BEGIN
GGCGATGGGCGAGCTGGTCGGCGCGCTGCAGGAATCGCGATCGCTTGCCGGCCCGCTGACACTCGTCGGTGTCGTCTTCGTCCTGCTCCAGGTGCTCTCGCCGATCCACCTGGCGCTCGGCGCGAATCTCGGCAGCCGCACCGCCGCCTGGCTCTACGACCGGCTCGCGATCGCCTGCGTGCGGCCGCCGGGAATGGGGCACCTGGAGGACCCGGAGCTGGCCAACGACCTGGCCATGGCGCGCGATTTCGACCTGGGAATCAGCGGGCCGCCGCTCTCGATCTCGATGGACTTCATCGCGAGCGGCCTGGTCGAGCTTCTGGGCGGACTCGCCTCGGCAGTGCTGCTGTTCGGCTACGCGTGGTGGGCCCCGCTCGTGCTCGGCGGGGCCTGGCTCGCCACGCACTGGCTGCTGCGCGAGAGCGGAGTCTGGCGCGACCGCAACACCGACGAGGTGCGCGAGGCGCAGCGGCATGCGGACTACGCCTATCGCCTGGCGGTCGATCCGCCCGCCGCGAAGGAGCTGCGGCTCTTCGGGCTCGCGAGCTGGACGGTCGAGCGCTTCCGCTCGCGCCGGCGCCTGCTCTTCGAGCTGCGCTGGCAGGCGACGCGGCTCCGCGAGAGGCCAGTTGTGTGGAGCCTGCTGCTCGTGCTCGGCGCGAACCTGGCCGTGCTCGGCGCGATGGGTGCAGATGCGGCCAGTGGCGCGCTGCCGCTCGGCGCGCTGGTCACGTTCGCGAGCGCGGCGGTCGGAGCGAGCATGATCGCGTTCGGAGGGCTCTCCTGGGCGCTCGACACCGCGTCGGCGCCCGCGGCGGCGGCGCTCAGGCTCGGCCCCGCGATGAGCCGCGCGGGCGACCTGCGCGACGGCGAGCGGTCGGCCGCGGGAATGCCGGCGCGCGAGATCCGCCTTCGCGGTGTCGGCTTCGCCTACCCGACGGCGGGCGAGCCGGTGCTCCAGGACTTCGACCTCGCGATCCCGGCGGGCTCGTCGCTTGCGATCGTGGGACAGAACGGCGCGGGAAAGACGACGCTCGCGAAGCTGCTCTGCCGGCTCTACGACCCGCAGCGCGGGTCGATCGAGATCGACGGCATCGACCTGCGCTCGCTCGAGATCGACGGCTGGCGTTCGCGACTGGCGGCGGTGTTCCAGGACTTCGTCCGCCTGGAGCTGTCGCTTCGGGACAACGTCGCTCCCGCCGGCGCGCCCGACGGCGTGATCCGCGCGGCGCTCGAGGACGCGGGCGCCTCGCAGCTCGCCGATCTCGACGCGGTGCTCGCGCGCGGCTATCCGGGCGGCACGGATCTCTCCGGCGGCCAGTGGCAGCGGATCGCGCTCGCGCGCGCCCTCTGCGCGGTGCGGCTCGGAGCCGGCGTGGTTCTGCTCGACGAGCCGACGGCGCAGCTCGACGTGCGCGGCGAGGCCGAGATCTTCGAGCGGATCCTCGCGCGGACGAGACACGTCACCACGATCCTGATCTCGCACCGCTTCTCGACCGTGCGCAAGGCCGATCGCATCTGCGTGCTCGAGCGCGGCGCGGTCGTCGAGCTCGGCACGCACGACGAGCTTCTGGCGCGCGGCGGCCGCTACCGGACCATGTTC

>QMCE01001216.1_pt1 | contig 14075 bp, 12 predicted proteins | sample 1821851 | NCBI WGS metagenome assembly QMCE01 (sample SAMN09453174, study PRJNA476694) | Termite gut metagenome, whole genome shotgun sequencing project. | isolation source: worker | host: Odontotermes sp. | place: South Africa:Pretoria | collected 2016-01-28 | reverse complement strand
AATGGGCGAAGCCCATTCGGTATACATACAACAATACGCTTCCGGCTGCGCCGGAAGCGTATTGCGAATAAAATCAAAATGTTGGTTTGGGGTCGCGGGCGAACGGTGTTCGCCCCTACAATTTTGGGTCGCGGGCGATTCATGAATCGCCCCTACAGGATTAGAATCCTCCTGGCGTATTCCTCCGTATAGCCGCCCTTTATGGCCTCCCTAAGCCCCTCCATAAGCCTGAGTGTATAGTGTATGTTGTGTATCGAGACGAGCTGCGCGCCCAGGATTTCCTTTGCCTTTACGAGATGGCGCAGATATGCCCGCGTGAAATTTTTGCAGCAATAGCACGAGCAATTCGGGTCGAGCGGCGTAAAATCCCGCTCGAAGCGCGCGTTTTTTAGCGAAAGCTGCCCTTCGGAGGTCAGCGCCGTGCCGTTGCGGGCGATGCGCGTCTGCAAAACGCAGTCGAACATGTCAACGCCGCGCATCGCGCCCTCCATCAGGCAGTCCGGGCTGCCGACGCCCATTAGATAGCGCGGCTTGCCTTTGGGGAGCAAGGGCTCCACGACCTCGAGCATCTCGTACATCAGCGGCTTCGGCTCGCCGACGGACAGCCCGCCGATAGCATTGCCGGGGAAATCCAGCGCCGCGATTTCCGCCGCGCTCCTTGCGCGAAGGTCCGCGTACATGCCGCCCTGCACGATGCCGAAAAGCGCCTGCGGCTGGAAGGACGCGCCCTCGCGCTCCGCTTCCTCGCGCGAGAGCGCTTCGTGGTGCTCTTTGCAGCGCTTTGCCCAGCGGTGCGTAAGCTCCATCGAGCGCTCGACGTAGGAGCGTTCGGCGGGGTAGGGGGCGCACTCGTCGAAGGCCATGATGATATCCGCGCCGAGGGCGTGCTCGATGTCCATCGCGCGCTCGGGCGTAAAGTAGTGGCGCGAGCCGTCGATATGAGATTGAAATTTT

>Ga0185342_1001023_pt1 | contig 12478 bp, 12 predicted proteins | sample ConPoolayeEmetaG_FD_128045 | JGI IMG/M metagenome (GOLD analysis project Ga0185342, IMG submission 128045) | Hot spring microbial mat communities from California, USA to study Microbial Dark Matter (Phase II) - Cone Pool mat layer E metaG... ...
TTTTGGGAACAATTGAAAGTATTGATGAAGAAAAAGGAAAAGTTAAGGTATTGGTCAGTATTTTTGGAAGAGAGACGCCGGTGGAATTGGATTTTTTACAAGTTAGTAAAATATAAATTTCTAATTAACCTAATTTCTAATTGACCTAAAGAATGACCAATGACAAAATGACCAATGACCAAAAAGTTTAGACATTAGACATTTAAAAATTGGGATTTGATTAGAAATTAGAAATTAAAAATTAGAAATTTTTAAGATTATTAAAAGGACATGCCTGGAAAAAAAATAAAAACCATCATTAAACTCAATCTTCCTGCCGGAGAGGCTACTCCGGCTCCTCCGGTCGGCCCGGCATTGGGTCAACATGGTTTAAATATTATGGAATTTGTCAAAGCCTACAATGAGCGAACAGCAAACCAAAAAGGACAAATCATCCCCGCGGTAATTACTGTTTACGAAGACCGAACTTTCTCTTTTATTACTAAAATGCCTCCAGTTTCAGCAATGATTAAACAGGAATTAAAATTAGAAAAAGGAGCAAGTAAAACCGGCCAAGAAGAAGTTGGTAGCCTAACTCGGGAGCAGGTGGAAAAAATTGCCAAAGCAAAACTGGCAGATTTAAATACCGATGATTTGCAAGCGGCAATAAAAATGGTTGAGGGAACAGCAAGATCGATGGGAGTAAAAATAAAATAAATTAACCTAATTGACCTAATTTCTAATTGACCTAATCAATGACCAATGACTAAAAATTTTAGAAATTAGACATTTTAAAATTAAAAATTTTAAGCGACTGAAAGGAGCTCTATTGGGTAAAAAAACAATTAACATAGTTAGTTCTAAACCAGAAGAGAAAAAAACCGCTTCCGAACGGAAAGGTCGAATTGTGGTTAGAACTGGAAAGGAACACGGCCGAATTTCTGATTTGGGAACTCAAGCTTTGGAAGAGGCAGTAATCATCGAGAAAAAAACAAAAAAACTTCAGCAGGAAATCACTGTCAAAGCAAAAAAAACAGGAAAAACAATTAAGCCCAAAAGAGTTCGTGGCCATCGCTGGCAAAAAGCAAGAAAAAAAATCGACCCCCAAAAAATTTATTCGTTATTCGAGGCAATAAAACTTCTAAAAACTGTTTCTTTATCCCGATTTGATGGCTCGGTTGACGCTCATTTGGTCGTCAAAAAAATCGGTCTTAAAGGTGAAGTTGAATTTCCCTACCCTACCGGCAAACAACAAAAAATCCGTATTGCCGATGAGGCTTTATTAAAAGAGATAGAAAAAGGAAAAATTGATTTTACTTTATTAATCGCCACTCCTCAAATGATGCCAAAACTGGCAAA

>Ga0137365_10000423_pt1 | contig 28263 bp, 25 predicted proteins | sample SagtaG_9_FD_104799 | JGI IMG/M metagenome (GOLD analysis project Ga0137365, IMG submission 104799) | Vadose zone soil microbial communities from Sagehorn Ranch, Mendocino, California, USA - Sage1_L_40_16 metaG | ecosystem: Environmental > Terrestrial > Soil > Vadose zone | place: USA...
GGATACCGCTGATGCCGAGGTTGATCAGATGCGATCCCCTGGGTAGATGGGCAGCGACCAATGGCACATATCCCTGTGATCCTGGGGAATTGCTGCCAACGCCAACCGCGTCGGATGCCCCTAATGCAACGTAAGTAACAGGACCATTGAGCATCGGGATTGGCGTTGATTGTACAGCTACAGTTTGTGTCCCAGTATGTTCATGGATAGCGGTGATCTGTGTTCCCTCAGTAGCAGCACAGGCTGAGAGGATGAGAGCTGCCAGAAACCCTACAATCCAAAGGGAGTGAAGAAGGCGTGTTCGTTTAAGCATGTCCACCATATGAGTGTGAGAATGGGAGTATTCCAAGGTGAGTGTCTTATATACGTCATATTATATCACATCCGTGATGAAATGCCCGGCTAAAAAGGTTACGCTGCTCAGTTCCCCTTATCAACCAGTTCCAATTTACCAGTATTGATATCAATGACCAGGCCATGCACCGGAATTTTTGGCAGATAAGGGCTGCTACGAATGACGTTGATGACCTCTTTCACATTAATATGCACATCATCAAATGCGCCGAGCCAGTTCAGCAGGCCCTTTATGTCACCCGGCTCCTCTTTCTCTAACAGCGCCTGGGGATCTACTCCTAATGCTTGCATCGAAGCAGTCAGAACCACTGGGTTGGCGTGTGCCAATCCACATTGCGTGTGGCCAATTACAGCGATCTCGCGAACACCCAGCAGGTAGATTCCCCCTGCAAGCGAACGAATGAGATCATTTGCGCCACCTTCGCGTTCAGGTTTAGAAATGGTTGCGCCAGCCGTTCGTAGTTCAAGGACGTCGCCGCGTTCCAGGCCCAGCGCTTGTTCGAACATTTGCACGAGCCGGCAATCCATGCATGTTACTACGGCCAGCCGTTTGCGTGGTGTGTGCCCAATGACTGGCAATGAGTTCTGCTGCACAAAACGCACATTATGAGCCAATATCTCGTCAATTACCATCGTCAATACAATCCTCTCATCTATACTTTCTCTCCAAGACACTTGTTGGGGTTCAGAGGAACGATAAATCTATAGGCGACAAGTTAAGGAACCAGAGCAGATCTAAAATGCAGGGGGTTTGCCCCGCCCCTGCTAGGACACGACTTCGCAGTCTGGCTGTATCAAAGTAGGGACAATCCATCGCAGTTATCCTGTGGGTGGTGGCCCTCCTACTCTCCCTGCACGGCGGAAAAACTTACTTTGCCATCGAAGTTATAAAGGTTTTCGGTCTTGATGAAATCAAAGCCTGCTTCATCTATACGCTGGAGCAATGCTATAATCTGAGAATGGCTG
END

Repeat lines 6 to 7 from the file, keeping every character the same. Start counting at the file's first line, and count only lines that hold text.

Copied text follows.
>Ga0137365_10000423_pt1 | contig 28263 bp, 25 predicted proteins | sample SagtaG_9_FD_104799 | JGI IMG/M metagenome (GOLD analysis project Ga0137365, IMG submission 104799) | Vadose zone soil microbial communities from Sagehorn Ranch, Mendocino, California, USA - Sage1_L_40_16 metaG | ecosystem: Environmental > Terrestrial > Soil > Vadose zone | place: USA...
GGATACCGCTGATGCCGAGGTTGATCAGATGCGATCCCCTGGGTAGATGGGCAGCGACCAATGGCACATATCCCTGTGATCCTGGGGAATTGCTGCCAACGCCAACCGCGTCGGATGCCCCTAATGCAACGTAAGTAACAGGACCATTGAGCATCGGGATTGGCGTTGATTGTACAGCTACAGTTTGTGTCCCAGTATGTTCATGGATAGCGGTGATCTGTGTTCCCTCAGTAGCAGCACAGGCTGAGAGGATGAGAGCTGCCAGAAACCCTACAATCCAAAGGGAGTGAAGAAGGCGTGTTCGTTTAAGCATGTCCACCATATGAGTGTGAGAATGGGAGTATTCCAAGGTGAGTGTCTTATATACGTCATATTATATCACATCCGTGATGAAATGCCCGGCTAAAAAGGTTACGCTGCTCAGTTCCCCTTATCAACCAGTTCCAATTTACCAGTATTGATATCAATGACCAGGCCATGCACCGGAATTTTTGGCAGATAAGGGCTGCTACGAATGACGTTGATGACCTCTTTCACATTAATATGCACATCATCAAATGCGCCGAGCCAGTTCAGCAGGCCCTTTATGTCACCCGGCTCCTCTTTCTCTAACAGCGCCTGGGGATCTACTCCTAATGCTTGCATCGAAGCAGTCAGAACCACTGGGTTGGCGTGTGCCAATCCACATTGCGTGTGGCCAATTACAGCGATCTCGCGAACACCCAGCAGGTAGATTCCCCCTGCAAGCGAACGAATGAGATCATTTGCGCCACCTTCGCGTTCAGGTTTAGAAATGGTTGCGCCAGCCGTTCGTAGTTCAAGGACGTCGCCGCGTTCCAGGCCCAGCGCTTGTTCGAACATTTGCACGAGCCGGCAATCCATGCATGTTACTACGGCCAGCCGTTTGCGTGGTGTGTGCCCAATGACTGGCAATGAGTTCTGCTGCACAAAACGCACATTATGAGCCAATATCTCGTCAATTACCATCGTCAATACAATCCTCTCATCTATACTTTCTCTCCAAGACACTTGTTGGGGTTCAGAGGAACGATAAATCTATAGGCGACAAGTTAAGGAACCAGAGCAGATCTAAAATGCAGGGGGTTTGCCCCGCCCCTGCTAGGACACGACTTCGCAGTCTGGCTGTATCAAAGTAGGGACAATCCATCGCAGTTATCCTGTGGGTGGTGGCCCTCCTACTCTCCCTGCACGGCGGAAAAACTTACTTTGCCATCGAAGTTATAAAGGTTTTCGGTCTTGATGAAATCAAAGCCTGCTTCATCTATACGCTGGAGCAATGCTATAATCTGAGAATGGCTG